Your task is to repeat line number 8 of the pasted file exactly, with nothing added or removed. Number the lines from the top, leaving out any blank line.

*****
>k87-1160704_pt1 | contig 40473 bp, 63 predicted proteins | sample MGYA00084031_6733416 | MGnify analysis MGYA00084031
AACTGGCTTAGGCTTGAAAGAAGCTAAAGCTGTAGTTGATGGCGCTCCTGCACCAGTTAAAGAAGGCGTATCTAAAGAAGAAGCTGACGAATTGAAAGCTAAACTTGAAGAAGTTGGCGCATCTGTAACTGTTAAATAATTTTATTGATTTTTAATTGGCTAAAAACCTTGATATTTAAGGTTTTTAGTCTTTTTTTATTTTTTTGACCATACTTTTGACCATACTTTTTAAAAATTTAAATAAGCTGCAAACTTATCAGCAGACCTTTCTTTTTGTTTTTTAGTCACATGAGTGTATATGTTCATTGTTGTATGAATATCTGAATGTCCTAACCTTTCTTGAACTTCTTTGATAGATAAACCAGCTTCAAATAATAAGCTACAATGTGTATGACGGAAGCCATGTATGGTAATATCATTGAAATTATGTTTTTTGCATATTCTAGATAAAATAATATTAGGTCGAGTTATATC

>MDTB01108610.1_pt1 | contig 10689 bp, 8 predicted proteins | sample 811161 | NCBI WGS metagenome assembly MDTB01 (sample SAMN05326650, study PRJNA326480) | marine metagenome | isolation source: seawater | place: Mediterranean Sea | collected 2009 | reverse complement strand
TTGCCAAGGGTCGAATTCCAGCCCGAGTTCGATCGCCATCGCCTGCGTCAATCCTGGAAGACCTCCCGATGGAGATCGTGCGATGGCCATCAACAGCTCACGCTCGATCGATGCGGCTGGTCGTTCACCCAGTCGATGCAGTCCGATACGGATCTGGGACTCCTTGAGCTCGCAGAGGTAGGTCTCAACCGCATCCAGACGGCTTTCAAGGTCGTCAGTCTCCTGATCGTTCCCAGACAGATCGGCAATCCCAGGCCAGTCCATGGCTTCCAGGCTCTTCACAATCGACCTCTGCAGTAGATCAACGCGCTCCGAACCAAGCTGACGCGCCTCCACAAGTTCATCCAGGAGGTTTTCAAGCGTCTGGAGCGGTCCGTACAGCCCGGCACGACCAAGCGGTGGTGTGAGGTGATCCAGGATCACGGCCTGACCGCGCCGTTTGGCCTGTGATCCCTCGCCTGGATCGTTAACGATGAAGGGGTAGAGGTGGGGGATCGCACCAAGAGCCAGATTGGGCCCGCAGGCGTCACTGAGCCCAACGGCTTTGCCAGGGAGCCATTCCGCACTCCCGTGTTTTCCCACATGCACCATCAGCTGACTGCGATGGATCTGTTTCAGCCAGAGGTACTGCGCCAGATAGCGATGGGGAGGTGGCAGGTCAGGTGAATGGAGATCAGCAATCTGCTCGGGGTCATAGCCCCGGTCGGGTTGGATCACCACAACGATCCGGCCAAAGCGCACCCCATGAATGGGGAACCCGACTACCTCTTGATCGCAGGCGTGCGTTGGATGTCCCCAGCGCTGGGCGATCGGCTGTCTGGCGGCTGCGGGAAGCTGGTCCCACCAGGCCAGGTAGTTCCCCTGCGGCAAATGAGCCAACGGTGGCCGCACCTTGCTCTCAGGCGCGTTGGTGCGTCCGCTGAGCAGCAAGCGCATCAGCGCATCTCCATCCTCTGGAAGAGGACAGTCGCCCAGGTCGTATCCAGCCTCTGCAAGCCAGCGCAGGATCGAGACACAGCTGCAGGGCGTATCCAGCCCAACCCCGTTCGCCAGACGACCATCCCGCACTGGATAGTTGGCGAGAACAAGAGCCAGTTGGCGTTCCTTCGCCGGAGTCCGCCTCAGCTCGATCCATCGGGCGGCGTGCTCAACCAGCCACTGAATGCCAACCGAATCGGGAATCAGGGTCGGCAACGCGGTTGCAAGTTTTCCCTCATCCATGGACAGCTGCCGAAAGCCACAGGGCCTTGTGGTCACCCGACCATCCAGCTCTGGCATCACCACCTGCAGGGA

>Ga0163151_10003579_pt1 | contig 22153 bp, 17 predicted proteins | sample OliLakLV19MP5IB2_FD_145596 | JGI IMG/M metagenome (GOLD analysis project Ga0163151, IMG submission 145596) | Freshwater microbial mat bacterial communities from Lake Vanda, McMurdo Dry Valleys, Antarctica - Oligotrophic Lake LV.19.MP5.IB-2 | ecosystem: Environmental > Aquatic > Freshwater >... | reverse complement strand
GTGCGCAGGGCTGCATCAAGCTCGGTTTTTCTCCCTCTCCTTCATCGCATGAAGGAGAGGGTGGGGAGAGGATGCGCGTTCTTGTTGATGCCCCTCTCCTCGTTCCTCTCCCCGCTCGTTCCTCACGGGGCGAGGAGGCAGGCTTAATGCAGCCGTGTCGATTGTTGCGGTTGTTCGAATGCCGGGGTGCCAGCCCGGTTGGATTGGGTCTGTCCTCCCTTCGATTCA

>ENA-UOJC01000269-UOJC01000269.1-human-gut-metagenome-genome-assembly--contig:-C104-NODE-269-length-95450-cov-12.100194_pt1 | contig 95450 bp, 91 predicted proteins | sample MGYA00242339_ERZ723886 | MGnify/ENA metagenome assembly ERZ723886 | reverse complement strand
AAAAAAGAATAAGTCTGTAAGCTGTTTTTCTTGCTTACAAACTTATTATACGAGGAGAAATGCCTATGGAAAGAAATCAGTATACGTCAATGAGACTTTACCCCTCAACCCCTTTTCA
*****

AAAAAAGAATAAGTCTGTAAGCTGTTTTTCTTGCTTACAAACTTATTATACGAGGAGAAATGCCTATGGAAAGAAATCAGTATACGTCAATGAGACTTTACCCCTCAACCCCTTTTCA